II - July 21–August 7, 2020
"I was surprised by how much we were learning in such a short amount of time. My knowledge really expanded.” – Catherine C. | Grandview, New York
This course is designed to introduce students to the study of the mind, brain, and human behavior. Participants are introduced to many of the broad areas of scientific research in psychology and typically spend a portion of each day watching live lectures and a portion in learning activities such as virtual group work, discussion, online experiments, and behavioral and personality tests.
The course establishes a strong grounding in scientific principles and methodology and then applies these concepts to areas such as personality, learning, memory, prejudice, and psychopathology.
Students are encouraged to think about how empirical methods can be used to study the human condition, to recognize and appreciate experimental rigor, and ultimately to question common assumptions about human behavior found in ordinary discourse and the popular press.
Armed with an understanding of the scientific method and an introduction to important findings in psychology, participants conduct their own research. Students formulate research questions in groups of peers and may choose to observe behavior in their local communities, survey their family and friends, or conduct an online experiment. After collecting their data, students analyze it and present their findings in an engaging manner to the class.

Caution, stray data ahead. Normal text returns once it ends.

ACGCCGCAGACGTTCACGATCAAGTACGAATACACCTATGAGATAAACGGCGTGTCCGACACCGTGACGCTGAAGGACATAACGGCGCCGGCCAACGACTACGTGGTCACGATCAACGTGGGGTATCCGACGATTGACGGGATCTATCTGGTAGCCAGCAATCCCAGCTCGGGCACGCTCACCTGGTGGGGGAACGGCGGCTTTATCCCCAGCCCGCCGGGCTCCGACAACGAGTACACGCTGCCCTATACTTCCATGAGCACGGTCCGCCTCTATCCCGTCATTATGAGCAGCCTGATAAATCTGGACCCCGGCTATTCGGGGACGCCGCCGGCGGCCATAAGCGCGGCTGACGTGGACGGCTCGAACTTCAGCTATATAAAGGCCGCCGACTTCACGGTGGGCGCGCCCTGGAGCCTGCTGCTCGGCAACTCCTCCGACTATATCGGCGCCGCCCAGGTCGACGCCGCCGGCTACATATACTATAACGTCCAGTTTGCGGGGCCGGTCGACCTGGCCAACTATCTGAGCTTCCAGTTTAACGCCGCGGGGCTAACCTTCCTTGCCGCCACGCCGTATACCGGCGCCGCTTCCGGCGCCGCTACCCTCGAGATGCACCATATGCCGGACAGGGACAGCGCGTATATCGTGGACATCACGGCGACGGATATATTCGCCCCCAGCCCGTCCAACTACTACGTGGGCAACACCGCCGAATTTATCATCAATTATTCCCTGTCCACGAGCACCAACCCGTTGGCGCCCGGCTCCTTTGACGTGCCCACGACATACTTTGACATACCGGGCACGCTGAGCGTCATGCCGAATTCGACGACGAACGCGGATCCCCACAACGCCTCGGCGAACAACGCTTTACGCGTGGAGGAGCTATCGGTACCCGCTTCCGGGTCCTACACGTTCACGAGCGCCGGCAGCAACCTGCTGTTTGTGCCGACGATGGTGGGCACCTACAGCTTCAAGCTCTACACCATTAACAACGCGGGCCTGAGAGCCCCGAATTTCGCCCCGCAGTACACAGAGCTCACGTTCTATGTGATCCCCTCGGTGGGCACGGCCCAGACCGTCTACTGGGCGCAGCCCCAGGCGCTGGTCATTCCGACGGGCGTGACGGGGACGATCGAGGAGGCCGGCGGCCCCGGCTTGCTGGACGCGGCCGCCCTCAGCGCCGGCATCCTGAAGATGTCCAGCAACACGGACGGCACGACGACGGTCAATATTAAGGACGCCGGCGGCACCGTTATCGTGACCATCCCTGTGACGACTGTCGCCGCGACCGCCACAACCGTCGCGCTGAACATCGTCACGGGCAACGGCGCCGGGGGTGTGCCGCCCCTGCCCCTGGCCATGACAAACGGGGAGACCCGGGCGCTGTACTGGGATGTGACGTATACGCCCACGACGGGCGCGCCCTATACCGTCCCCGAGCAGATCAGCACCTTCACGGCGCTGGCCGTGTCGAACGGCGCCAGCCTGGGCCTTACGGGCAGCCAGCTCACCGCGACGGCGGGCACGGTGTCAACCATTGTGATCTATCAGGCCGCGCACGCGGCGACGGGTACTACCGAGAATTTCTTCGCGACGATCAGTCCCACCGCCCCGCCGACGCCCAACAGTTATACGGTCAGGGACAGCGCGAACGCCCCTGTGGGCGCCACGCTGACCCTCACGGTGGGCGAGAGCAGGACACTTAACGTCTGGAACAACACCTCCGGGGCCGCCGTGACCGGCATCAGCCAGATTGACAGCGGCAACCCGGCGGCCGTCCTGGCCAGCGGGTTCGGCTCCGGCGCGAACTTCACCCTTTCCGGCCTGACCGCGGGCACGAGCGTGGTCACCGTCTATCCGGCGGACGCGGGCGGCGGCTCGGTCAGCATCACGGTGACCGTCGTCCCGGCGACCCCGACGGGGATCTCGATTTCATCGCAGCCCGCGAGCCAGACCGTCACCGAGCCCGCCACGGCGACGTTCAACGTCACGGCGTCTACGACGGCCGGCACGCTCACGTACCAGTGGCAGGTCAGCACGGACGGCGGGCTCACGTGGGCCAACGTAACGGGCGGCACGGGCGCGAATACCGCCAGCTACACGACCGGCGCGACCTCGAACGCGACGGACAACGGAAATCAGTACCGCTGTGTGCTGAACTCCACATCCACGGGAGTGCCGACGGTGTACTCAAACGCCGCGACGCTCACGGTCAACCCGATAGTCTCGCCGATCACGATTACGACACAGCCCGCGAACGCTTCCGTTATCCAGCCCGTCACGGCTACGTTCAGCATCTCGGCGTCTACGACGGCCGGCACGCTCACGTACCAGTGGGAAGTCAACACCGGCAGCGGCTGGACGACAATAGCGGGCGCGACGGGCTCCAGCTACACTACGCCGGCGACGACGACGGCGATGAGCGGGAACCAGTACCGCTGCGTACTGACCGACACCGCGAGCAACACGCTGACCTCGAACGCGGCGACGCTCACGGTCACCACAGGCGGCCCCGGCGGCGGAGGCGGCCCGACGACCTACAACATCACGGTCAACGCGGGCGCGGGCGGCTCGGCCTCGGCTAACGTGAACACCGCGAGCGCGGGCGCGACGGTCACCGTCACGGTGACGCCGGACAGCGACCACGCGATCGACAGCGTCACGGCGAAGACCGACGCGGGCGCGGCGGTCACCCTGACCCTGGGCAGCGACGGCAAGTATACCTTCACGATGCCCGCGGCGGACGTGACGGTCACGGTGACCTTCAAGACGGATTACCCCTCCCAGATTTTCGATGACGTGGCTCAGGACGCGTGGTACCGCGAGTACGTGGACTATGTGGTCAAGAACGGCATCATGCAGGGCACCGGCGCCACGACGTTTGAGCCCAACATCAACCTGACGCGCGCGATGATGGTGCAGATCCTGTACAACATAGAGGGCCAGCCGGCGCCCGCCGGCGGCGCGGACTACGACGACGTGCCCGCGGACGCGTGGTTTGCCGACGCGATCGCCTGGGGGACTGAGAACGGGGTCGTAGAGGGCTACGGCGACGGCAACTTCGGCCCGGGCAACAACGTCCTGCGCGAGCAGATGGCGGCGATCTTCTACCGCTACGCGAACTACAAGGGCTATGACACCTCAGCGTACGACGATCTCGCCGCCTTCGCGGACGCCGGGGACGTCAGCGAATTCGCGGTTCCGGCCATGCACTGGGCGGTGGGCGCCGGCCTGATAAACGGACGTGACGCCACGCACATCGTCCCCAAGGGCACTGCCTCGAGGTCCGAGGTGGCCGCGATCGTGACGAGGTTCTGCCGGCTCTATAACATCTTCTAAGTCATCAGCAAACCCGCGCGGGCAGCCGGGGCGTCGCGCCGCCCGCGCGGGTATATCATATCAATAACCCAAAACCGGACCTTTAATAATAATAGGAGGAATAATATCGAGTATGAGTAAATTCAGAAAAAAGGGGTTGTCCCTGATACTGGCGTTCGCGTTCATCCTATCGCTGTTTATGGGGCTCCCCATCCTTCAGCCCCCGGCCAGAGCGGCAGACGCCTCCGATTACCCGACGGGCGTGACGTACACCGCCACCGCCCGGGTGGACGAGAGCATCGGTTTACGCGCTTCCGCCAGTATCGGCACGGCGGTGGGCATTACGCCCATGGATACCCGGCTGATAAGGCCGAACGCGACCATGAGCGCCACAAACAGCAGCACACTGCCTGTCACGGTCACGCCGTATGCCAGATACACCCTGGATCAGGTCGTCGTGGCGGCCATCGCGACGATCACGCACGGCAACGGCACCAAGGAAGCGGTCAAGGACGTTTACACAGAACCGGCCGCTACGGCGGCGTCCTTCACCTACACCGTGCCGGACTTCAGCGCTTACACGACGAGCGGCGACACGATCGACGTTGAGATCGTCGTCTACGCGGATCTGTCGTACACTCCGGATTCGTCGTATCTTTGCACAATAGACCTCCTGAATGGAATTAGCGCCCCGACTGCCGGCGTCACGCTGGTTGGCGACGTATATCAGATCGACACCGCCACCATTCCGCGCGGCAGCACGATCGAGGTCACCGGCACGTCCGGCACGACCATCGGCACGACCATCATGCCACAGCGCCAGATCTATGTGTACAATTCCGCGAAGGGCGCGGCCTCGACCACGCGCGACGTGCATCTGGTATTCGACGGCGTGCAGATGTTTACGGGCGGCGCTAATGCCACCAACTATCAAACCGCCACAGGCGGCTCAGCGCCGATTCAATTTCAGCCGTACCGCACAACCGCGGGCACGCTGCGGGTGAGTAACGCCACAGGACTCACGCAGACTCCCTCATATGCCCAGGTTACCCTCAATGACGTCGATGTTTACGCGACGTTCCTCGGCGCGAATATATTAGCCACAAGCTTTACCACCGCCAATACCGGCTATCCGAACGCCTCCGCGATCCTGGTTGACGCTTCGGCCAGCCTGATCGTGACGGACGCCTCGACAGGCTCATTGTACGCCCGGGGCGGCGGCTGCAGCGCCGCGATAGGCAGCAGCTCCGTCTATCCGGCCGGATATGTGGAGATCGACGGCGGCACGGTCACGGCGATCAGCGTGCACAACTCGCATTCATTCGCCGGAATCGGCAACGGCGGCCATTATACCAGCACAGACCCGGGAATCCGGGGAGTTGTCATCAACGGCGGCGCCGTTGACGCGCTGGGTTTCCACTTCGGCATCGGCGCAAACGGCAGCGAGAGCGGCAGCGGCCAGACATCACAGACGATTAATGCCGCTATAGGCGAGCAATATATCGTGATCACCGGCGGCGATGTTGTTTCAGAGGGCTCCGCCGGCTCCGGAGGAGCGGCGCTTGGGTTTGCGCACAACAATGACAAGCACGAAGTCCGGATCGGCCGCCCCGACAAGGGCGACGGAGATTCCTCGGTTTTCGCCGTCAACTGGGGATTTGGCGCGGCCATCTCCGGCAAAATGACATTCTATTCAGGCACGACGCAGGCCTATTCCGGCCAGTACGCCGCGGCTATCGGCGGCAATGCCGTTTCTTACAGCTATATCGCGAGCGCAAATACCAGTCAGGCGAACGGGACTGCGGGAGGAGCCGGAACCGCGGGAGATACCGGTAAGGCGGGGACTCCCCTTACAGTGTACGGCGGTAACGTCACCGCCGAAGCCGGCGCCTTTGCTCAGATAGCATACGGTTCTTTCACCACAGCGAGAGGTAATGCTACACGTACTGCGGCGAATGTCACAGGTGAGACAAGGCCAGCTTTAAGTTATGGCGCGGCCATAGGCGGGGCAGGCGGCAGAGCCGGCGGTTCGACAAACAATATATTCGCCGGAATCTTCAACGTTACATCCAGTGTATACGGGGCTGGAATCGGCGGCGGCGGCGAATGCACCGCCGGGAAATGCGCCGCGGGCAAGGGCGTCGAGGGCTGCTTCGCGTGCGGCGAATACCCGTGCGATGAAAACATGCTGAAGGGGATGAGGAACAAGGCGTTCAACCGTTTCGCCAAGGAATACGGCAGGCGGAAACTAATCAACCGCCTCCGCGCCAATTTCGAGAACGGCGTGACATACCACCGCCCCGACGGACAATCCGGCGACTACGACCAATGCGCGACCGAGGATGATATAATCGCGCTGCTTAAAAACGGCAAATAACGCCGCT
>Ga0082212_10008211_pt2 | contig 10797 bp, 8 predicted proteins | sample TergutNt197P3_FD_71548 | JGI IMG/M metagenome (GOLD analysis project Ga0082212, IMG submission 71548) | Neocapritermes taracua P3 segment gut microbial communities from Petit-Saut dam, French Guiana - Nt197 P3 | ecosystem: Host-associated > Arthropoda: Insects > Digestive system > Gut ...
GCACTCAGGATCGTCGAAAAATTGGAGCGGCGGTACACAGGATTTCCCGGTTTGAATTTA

Itamar Grunfeld is a Ph.D. student in the behavioral and cognitive neuroscience program at the Graduate Center of the City University of New York. He is interested in how exposure to chronic stress can serve as a potential risk factor for developing psychiatric disorders. His research explores how stress can cause a breakdown in discrimination, causing previously innocuous stimuli to appear threatening. Itamar holds a B.S., an M.S., and an M.Phil. in psychology and has spent time working with clinical populations in hospitals. He is currently a lab instructor for Introductory Biology and Principles of Biology, and he works with various organizations throughout New York City to foster neuroscience education in high schools.
Alison Jane Martingano is a Ph.D. candidate in the psychology department of the New School for Social Research. She specializes in social and personality psychology, with a particular interest in empathetic processes. She is interested in distinguishing the multidimensional nature of empathy in order to promote its beneficial outcomes whilst buffering against negative consequences such emotional distress and burnout. Her dissertation research explores how virtual reality can be used to achieve both of these goals. Alison Jane holds an M.Phil. and M.A. in psychology from the New School for Social Research and a B.Sc. (hons) from the University of York. She is passionate about teaching and holds positions as an adjunct lecturer, teaching fellow, and guest faculty member at various higher education institutions.